despite some flaws that really nagged at me, i did enjoy this book. i appreciated the characters and the setting/time. i loved the medical aspects of the story. i felt like characters could have developed further, and plots could have gone deeper in several areas -- in particular, the relationship between meda and ann. i mean, that right there could have been a novel unto itself: black woman and white woman fall in love during the aftermath of abraham lincoln's assassination. (this is one exampl ...more
Stephanie Stennett
This could have been a four star book. Maybe should have been. What it lacked was a good editor. Parts needed tightening. Other parts should have been expanded, or fleshed out. But publishers can't be bothered anymore. Sad.
(And don't get me started on the copy editing errors. Appalling!)
Sadly I never got really attached to most of the characters, except maybe Sylvia, who chooses medicine over domestic entanglement.
Sylvia deserves her own sequel. I'd love to read it.
I also think McKinney-Whets
May 19, 2016 rated it really liked it
Well. Wow. There was a lot about this book I didn't anticipate. The tone can be a bit challenging for a reader like me - there's a lot of hardship and injustice and tragedy. I can't lie. I found that rough going. There were things that kept my optimistic side happy and kept me reading, like Meda's love for Bram and Linc, or the friendship between Sylvia and Nevada, although so many rugs got pulled out from under me that it was hard to trust any of the nice things. But the world and the community ...more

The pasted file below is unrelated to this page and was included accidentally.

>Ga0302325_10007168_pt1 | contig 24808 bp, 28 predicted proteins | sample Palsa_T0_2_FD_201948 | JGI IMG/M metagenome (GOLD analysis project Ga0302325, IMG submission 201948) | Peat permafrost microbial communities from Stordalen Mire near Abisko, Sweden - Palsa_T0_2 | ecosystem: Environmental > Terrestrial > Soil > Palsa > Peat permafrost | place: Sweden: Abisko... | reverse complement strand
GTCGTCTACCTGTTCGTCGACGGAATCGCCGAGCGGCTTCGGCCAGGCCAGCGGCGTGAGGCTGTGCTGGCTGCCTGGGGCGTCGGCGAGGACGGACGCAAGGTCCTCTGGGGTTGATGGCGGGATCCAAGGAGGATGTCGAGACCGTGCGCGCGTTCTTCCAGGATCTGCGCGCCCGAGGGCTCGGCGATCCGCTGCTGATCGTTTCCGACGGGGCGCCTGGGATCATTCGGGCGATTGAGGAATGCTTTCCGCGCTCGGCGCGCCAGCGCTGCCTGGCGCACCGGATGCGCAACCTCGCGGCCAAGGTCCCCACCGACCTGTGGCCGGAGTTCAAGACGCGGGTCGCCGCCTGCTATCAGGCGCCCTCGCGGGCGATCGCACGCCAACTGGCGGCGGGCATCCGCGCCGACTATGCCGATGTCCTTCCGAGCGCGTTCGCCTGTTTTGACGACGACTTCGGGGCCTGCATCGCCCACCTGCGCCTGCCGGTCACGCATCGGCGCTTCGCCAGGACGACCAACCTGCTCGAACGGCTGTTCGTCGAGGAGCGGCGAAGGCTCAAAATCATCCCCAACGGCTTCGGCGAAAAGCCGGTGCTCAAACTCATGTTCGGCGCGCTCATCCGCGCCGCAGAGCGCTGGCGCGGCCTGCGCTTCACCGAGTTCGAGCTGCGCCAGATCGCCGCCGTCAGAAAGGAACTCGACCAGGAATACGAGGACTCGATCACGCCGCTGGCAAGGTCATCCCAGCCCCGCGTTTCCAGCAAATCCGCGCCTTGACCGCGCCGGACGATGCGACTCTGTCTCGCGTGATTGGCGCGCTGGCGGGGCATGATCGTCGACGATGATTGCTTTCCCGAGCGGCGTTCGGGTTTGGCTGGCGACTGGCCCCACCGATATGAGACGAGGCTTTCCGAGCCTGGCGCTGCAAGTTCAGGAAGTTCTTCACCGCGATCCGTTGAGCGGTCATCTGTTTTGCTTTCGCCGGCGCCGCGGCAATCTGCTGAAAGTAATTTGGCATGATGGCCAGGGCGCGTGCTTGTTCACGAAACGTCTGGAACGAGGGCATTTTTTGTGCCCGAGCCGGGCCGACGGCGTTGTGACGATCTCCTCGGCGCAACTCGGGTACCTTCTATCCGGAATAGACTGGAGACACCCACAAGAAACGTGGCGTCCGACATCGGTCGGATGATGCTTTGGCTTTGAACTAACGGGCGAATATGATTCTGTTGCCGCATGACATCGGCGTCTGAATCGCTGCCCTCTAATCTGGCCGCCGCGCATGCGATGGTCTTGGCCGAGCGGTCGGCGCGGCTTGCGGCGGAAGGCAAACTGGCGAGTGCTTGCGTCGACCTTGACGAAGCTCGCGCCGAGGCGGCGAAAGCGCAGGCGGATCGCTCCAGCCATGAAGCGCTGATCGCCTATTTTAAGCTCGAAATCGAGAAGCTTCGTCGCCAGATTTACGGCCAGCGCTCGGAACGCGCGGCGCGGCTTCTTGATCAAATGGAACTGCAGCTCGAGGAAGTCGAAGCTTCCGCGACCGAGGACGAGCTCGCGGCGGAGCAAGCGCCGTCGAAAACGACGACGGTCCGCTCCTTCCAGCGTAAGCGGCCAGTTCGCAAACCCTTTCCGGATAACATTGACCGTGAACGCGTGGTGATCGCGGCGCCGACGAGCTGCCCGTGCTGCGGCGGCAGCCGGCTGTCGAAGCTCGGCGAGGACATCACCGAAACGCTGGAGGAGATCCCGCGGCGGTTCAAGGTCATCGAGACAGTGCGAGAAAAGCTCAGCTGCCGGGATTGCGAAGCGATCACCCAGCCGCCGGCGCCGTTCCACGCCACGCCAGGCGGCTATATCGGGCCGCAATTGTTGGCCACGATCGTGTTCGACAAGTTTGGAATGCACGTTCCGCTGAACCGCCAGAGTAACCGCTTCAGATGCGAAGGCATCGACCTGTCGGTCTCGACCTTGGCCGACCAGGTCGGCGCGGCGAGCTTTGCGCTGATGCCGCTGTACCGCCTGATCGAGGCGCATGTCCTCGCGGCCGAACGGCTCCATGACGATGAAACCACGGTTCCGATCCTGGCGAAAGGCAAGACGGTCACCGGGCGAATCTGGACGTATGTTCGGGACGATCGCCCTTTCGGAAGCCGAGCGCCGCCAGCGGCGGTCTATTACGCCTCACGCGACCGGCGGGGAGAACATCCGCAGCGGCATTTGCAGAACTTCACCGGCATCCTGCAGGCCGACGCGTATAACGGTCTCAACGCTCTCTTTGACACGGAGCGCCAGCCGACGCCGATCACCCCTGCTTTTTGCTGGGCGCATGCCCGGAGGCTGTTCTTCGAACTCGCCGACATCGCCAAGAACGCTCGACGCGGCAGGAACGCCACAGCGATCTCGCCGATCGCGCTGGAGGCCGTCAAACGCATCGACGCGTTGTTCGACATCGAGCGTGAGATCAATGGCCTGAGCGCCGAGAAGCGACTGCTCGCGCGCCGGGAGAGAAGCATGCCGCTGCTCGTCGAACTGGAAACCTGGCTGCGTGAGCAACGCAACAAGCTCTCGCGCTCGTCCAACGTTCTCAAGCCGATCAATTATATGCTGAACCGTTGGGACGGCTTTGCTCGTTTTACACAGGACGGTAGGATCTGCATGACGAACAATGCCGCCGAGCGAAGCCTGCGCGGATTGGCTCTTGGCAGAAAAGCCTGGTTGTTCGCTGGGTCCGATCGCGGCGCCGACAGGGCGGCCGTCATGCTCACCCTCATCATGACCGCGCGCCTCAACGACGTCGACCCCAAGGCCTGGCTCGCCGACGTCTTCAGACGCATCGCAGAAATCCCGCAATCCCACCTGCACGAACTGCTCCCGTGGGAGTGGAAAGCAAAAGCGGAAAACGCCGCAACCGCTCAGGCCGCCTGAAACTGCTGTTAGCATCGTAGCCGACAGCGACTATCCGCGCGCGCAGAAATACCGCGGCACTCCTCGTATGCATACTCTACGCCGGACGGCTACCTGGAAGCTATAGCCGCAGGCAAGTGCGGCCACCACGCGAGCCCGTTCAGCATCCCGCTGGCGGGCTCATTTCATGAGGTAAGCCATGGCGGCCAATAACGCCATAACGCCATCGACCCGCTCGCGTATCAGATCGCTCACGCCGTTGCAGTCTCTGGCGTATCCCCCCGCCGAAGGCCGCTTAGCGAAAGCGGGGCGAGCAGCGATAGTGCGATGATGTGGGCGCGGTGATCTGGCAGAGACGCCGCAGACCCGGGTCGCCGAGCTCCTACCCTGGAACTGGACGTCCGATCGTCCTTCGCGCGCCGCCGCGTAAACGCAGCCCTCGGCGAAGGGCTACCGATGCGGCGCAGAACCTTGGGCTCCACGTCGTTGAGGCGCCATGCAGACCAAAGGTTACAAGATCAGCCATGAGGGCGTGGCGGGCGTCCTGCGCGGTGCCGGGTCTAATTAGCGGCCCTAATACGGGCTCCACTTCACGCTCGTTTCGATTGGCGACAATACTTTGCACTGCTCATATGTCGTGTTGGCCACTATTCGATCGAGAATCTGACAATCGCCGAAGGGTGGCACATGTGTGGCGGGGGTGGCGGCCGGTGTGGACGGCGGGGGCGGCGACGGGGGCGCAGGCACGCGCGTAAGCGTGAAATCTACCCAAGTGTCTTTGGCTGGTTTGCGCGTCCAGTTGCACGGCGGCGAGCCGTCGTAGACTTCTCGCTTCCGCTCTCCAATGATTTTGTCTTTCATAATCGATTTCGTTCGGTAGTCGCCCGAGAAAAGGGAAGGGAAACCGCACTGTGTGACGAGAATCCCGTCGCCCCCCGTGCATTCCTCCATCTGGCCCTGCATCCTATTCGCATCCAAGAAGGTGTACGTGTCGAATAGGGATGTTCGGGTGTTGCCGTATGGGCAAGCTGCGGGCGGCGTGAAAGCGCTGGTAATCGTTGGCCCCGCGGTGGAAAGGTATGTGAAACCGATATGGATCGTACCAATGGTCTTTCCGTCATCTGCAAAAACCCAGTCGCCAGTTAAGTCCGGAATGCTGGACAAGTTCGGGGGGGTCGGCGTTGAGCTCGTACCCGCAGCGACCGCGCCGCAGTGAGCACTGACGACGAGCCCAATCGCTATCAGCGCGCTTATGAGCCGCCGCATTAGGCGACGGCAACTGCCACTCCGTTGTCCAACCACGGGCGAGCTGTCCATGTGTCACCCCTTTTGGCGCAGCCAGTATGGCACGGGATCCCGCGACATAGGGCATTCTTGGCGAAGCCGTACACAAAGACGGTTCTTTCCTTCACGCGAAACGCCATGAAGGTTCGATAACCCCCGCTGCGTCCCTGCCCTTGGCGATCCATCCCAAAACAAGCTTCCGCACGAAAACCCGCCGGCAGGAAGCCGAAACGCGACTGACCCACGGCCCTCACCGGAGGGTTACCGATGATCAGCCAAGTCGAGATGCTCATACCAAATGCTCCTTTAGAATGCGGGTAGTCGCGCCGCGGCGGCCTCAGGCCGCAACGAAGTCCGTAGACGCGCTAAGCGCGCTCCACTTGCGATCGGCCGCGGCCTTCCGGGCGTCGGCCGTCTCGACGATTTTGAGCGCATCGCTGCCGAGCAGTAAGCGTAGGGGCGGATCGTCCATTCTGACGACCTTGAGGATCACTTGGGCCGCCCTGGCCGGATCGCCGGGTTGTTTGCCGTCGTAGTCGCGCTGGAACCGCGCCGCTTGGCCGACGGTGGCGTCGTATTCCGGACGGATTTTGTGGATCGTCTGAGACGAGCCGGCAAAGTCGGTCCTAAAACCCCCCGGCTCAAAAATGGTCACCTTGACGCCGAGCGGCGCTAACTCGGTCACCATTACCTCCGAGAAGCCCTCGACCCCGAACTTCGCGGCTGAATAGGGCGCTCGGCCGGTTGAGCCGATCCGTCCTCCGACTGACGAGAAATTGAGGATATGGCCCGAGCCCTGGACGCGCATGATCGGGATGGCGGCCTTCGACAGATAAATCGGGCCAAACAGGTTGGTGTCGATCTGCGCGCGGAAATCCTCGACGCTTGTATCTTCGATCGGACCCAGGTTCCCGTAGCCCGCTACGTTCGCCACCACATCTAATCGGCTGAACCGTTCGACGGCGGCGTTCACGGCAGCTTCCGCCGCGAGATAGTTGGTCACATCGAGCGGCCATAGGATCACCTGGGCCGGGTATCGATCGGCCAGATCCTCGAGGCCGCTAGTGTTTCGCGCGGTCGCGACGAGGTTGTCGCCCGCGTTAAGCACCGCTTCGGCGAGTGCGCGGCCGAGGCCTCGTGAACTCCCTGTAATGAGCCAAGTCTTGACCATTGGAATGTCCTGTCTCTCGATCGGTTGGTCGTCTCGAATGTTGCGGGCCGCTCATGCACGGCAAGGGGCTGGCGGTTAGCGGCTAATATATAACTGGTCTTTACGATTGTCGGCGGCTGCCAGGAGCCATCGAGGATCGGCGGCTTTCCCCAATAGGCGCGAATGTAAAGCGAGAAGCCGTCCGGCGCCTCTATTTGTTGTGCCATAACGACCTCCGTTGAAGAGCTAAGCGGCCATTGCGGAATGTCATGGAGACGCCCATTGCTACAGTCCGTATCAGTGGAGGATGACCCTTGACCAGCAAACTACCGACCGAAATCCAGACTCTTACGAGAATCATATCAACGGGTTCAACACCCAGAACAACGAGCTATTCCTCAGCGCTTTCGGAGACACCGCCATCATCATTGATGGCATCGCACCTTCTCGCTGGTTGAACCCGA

Nov 27, 2015 rated it liked it  ·  review of another edition
3.5 for the pacing and prose. Although the cast of characters are plentiful, she manages to craft a good tale with some real life elements. The major drawback in this novel was the suspense and tension she built into the story was telegraphed and easy to discern which distracted from the overall story, because you know the mysteries early on. So instead of staying engaged with that anxious anticipation and being surprised about some detail, you end up reading to see when and how the "secrets" wi ...more